SQL Server Connection Strings

By Bill Graziano on 14 November 2007 | 13 Comments | Tags: Security, .NET


Some common and not so common connection strings for the .NET SqlConnection object.  The article includes .NET sample code and some tricks to increase the supportability of your application.

Trusted Authentication

Data Source=ServerName; Initial Catalog=DatabaseName; Integrated Security=SSPI;

Trusted authentication uses the security credentials of the current user to make the connection to SQL Server.  SQL Server uses Windows (or Active Directory) to validate the current user.  ServerName can be the name of a server or the name of a SQL Server instance such as Server1\Instance2.  ServerName can also be expressed as an IP address.  SSPI stands for Security Support Provider Interface (in you were curious). 

SQL Server Security Authentication

Data Source=ServerName; Initial Catalog=DatabaseName; User Id=UserName; Password=UserPassword;

In SQL Server authentication SQL Server stores the username and password.  ServerName can be the name of a server or the name of a SQL Server instance such as Server1\Instance2.  ServerName can also be expressed as an IP address.

Setting the Application Name

Data Source=ServerName; Initial Catalog=DatabaseName; Integrated Security=SSPI; Application Name=MyAppName;

I often set the Application Name when I construct connections strings.  Whatever text you assign to Application Name will appear in a couple of different places:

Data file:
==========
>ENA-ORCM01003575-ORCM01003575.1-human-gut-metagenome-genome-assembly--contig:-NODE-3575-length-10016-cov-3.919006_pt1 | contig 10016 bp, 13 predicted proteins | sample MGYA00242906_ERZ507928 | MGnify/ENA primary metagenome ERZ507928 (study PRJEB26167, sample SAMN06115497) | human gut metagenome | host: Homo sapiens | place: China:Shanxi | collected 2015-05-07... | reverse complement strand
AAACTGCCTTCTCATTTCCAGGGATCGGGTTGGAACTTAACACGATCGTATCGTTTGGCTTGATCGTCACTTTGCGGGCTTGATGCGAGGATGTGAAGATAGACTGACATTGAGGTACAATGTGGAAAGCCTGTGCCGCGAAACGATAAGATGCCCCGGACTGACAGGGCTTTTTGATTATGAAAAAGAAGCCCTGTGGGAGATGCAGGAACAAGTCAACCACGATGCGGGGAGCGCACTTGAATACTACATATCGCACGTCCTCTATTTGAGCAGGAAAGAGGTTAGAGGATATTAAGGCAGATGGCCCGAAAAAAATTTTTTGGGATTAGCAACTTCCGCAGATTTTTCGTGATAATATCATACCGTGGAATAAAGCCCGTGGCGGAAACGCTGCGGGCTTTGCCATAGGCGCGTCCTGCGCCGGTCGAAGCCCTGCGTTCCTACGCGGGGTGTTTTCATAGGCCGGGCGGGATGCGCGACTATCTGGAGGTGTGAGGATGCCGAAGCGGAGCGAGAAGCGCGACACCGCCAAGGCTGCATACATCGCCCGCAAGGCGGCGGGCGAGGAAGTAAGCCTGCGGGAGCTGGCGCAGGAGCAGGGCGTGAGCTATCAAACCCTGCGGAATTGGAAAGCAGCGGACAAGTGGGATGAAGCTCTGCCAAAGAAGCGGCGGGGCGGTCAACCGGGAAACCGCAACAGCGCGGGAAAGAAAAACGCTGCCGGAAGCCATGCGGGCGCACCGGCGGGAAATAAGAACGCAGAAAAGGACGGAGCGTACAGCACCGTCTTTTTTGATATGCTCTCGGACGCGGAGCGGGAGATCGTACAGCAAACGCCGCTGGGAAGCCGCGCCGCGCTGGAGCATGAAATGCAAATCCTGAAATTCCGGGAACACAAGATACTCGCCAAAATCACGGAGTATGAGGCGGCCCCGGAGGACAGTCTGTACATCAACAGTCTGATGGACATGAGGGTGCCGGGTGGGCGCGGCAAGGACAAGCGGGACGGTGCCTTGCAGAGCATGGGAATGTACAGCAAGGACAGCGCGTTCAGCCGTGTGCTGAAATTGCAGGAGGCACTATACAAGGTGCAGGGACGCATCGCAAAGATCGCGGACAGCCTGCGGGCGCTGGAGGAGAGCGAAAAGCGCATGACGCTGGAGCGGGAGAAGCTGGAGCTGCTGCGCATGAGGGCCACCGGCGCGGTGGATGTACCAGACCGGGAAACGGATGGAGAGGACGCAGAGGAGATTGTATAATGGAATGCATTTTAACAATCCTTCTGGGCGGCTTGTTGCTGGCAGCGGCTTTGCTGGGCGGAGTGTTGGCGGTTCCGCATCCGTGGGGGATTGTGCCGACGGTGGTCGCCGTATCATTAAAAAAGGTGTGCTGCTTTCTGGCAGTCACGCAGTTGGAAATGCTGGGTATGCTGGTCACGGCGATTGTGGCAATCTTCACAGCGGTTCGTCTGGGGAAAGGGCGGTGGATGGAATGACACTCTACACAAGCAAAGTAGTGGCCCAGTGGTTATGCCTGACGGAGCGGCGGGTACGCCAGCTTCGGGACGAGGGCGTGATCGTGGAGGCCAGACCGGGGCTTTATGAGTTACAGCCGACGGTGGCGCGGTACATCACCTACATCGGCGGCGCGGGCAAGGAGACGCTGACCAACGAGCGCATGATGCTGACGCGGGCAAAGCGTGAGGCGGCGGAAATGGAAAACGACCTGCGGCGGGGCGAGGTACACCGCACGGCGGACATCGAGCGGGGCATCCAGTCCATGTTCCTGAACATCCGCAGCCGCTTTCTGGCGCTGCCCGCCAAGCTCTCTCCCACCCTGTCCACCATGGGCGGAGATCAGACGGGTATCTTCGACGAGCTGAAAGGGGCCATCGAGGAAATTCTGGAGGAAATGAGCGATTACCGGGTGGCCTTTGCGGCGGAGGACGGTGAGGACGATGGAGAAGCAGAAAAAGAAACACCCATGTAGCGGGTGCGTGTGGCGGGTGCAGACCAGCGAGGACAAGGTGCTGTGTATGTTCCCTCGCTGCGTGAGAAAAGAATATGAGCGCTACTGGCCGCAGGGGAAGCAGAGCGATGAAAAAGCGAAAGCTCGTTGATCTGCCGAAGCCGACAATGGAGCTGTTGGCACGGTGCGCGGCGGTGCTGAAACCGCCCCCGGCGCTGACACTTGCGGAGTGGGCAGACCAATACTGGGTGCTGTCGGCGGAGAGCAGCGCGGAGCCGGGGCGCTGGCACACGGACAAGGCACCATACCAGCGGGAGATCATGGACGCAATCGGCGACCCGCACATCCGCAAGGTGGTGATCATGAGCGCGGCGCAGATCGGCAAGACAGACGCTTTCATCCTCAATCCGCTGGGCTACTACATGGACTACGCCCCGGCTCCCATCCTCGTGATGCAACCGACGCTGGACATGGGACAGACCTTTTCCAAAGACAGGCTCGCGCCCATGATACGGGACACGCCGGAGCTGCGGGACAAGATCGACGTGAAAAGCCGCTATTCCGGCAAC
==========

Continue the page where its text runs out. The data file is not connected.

• It will be displayed in Profiler under the Application Name column.
  • It will be shown in the output of sp_who2 in the Program Name column.
  • It will be shown in the Activity Monitor in the Application column.  You can get to the Activity Monitor in SQL Server Management Studio by Management -> Activity Monitor.
  • It will appear in the program_name column if you select from master.dbo.sysprocesses (for SQL Server 2000)
  • It will appear int he program_name column if you select from sys.dm_exec_sessions (for SQL Server 2005 and later).

Setting the application name makes it very easy to find out what applications are issuing particular SQL statements against my database.  Setting the application name can also lead to an increase in the number of connections to your SQL Server.  Each client that uses connection pooling will create one pool inside each application per unique connection string.  If you use multiple application names you have the possibility to increase the number of pools and thus the number of connections to SQL Server.  I've always found it more beneficial to have the application name than to have a few less connections to my database servers.

Using MARS (Multiple Active Result Sets)

Data Source=ServerName; Initial Catalog=DatabaseName; Integrated Security=SSPI; MultipleActiveResultSets=True;

If you want to use MARS you'll need to enable it in the connection string.

Sample .NET code

There are two common ways to create a connection string in .NET.  The first is to use an explicit connection string.

SqlConnection conn = new SqlConnection();
conn.ConnectionString = "Data Source=L40; Initial Catalog=master; Integrated Security=SSPI;";

The second is to use the Connection String Builder object in .NET to construct a connection string.

SqlConnectionStringBuilder csb = new SqlConnectionStringBuilder();
csb.DataSource = "L40";
csb.InitialCatalog = "master";
csb.IntegratedSecurity = true;

SqlConnection conn = new SqlConnection();
conn.ConnectionString = csb.ToString();

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